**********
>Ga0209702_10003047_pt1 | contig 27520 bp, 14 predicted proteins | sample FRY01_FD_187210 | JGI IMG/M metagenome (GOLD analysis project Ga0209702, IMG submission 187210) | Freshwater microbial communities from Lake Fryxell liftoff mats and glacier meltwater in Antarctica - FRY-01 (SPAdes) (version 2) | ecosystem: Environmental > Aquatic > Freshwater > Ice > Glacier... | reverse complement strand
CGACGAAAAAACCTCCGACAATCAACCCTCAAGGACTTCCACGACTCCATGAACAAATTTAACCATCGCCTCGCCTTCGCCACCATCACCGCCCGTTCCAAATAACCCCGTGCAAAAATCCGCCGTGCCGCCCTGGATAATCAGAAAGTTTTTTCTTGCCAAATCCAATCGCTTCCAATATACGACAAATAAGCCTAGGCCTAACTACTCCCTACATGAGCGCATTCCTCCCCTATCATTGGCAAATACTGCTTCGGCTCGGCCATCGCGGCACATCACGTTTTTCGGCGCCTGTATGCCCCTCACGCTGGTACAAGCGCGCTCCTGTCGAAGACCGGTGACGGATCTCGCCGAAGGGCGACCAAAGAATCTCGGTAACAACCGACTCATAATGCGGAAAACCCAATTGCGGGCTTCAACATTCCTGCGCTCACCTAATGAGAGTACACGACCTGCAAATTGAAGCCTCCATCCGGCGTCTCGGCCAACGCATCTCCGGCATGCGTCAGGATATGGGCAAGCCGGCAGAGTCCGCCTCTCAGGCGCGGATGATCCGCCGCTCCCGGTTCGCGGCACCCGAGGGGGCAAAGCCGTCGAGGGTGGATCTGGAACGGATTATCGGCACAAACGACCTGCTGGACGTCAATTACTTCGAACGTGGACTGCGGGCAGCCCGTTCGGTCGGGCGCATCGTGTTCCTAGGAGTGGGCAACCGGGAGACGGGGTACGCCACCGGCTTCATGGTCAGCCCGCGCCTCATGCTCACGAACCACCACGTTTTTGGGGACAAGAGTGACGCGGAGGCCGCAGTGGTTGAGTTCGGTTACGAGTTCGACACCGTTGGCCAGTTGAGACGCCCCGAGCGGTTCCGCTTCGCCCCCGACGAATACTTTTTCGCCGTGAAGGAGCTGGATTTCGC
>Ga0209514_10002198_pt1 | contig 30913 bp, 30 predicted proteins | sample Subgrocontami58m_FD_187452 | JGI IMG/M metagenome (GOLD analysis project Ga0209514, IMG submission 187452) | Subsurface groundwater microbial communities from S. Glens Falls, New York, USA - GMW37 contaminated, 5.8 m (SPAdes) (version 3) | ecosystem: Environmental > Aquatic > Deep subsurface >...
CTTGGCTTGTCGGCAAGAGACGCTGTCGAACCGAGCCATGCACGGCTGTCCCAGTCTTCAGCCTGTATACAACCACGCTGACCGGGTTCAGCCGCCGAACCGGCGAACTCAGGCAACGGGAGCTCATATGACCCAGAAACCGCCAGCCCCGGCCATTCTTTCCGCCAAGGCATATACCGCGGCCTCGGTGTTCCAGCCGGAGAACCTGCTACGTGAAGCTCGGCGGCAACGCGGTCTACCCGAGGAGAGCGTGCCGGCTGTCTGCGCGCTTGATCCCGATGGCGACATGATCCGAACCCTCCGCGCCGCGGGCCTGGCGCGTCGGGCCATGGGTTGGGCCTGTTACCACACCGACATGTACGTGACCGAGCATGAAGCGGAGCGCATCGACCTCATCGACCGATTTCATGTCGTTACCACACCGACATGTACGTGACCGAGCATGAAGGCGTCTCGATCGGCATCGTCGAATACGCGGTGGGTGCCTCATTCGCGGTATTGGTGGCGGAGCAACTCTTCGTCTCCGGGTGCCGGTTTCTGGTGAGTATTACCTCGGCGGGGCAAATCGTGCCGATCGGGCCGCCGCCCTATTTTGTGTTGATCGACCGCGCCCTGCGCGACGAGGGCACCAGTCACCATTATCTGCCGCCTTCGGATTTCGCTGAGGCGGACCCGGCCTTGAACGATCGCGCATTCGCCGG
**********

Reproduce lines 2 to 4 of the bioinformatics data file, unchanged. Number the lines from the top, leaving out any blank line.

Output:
CGACGAAAAAACCTCCGACAATCAACCCTCAAGGACTTCCACGACTCCATGAACAAATTTAACCATCGCCTCGCCTTCGCCACCATCACCGCCCGTTCCAAATAACCCCGTGCAAAAATCCGCCGTGCCGCCCTGGATAATCAGAAAGTTTTTTCTTGCCAAATCCAATCGCTTCCAATATACGACAAATAAGCCTAGGCCTAACTACTCCCTACATGAGCGCATTCCTCCCCTATCATTGGCAAATACTGCTTCGGCTCGGCCATCGCGGCACATCACGTTTTTCGGCGCCTGTATGCCCCTCACGCTGGTACAAGCGCGCTCCTGTCGAAGACCGGTGACGGATCTCGCCGAAGGGCGACCAAAGAATCTCGGTAACAACCGACTCATAATGCGGAAAACCCAATTGCGGGCTTCAACATTCCTGCGCTCACCTAATGAGAGTACACGACCTGCAAATTGAAGCCTCCATCCGGCGTCTCGGCCAACGCATCTCCGGCATGCGTCAGGATATGGGCAAGCCGGCAGAGTCCGCCTCTCAGGCGCGGATGATCCGCCGCTCCCGGTTCGCGGCACCCGAGGGGGCAAAGCCGTCGAGGGTGGATCTGGAACGGATTATCGGCACAAACGACCTGCTGGACGTCAATTACTTCGAACGTGGACTGCGGGCAGCCCGTTCGGTCGGGCGCATCGTGTTCCTAGGAGTGGGCAACCGGGAGACGGGGTACGCCACCGGCTTCATGGTCAGCCCGCGCCTCATGCTCACGAACCACCACGTTTTTGGGGACAAGAGTGACGCGGAGGCCGCAGTGGTTGAGTTCGGTTACGAGTTCGACACCGTTGGCCAGTTGAGACGCCCCGAGCGGTTCCGCTTCGCCCCCGACGAATACTTTTTCGCCGTGAAGGAGCTGGATTTCGC
>Ga0209514_10002198_pt1 | contig 30913 bp, 30 predicted proteins | sample Subgrocontami58m_FD_187452 | JGI IMG/M metagenome (GOLD analysis project Ga0209514, IMG submission 187452) | Subsurface groundwater microbial communities from S. Glens Falls, New York, USA - GMW37 contaminated, 5.8 m (SPAdes) (version 3) | ecosystem: Environmental > Aquatic > Deep subsurface >...
CTTGGCTTGTCGGCAAGAGACGCTGTCGAACCGAGCCATGCACGGCTGTCCCAGTCTTCAGCCTGTATACAACCACGCTGACCGGGTTCAGCCGCCGAACCGGCGAACTCAGGCAACGGGAGCTCATATGACCCAGAAACCGCCAGCCCCGGCCATTCTTTCCGCCAAGGCATATACCGCGGCCTCGGTGTTCCAGCCGGAGAACCTGCTACGTGAAGCTCGGCGGCAACGCGGTCTACCCGAGGAGAGCGTGCCGGCTGTCTGCGCGCTTGATCCCGATGGCGACATGATCCGAACCCTCCGCGCCGCGGGCCTGGCGCGTCGGGCCATGGGTTGGGCCTGTTACCACACCGACATGTACGTGACCGAGCATGAAGCGGAGCGCATCGACCTCATCGACCGATTTCATGTCGTTACCACACCGACATGTACGTGACCGAGCATGAAGGCGTCTCGATCGGCATCGTCGAATACGCGGTGGGTGCCTCATTCGCGGTATTGGTGGCGGAGCAACTCTTCGTCTCCGGGTGCCGGTTTCTGGTGAGTATTACCTCGGCGGGGCAAATCGTGCCGATCGGGCCGCCGCCCTATTTTGTGTTGATCGACCGCGCCCTGCGCGACGAGGGCACCAGTCACCATTATCTGCCGCCTTCGGATTTCGCTGAGGCGGACCCGGCCTTGAACGATCGCGCATTCGCCGG